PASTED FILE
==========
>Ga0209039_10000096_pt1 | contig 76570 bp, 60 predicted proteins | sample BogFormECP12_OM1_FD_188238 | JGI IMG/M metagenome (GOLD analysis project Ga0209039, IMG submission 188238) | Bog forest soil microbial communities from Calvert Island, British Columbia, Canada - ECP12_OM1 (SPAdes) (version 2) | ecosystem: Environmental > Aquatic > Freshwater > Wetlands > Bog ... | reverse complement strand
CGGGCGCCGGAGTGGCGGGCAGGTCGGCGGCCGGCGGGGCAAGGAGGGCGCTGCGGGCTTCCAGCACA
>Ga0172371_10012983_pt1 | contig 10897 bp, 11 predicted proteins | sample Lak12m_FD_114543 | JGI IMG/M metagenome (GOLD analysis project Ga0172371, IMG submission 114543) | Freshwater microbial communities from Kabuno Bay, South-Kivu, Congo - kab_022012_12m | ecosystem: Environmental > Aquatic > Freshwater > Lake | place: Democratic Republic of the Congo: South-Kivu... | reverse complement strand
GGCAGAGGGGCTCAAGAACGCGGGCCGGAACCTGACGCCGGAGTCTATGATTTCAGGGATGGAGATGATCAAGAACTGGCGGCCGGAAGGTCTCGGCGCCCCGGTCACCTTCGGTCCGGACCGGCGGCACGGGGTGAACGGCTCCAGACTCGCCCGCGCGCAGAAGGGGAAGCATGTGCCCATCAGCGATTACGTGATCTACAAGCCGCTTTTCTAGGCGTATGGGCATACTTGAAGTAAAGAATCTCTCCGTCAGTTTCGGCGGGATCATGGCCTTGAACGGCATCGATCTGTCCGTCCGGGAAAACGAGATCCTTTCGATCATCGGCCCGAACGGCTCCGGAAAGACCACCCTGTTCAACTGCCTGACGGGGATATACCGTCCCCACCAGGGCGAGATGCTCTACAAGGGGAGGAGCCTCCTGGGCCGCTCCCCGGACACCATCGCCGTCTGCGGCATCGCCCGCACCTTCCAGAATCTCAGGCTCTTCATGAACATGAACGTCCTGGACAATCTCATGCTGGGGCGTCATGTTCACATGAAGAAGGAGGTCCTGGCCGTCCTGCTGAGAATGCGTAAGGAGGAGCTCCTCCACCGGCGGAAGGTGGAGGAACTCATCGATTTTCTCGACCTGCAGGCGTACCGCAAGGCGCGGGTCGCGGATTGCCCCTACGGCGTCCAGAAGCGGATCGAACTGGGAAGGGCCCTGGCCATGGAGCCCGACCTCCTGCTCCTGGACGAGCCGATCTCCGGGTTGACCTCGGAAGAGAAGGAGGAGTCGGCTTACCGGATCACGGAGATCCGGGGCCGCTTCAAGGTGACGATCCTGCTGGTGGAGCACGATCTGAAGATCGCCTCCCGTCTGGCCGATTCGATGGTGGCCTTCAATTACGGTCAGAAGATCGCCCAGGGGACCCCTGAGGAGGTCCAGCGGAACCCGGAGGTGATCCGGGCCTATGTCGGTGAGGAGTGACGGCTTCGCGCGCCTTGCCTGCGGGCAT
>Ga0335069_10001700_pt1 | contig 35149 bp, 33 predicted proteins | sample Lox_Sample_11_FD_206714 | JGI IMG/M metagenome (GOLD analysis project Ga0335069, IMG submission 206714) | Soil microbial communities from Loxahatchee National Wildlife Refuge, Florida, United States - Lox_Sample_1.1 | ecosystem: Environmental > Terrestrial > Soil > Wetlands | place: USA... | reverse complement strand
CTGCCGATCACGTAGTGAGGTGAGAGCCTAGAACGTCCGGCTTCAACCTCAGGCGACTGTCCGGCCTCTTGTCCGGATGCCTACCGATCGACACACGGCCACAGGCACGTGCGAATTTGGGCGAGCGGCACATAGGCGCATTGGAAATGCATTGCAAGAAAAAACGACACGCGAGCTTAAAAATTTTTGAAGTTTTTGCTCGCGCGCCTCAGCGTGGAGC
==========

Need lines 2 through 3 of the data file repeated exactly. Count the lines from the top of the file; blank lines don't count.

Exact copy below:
CGGGCGCCGGAGTGGCGGGCAGGTCGGCGGCCGGCGGGGCAAGGAGGGCGCTGCGGGCTTCCAGCACA
>Ga0172371_10012983_pt1 | contig 10897 bp, 11 predicted proteins | sample Lak12m_FD_114543 | JGI IMG/M metagenome (GOLD analysis project Ga0172371, IMG submission 114543) | Freshwater microbial communities from Kabuno Bay, South-Kivu, Congo - kab_022012_12m | ecosystem: Environmental > Aquatic > Freshwater > Lake | place: Democratic Republic of the Congo: South-Kivu... | reverse complement strand